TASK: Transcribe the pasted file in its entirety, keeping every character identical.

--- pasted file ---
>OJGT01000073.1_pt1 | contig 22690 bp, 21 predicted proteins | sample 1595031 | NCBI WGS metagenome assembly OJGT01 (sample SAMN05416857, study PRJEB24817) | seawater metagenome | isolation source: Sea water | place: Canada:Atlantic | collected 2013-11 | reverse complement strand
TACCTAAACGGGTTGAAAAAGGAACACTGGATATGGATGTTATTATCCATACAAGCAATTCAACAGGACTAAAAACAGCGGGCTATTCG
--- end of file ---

>OJGT01000073.1_pt1 | contig 22690 bp, 21 predicted proteins | sample 1595031 | NCBI WGS metagenome assembly OJGT01 (sample SAMN05416857, study PRJEB24817) | seawater metagenome | isolation source: Sea water | place: Canada:Atlantic | collected 2013-11 | reverse complement strand
TACCTAAACGGGTTGAAAAAGGAACACTGGATATGGATGTTATTATCCATACAAGCAATTCAACAGGACTAAAAACAGCGGGCTATTCG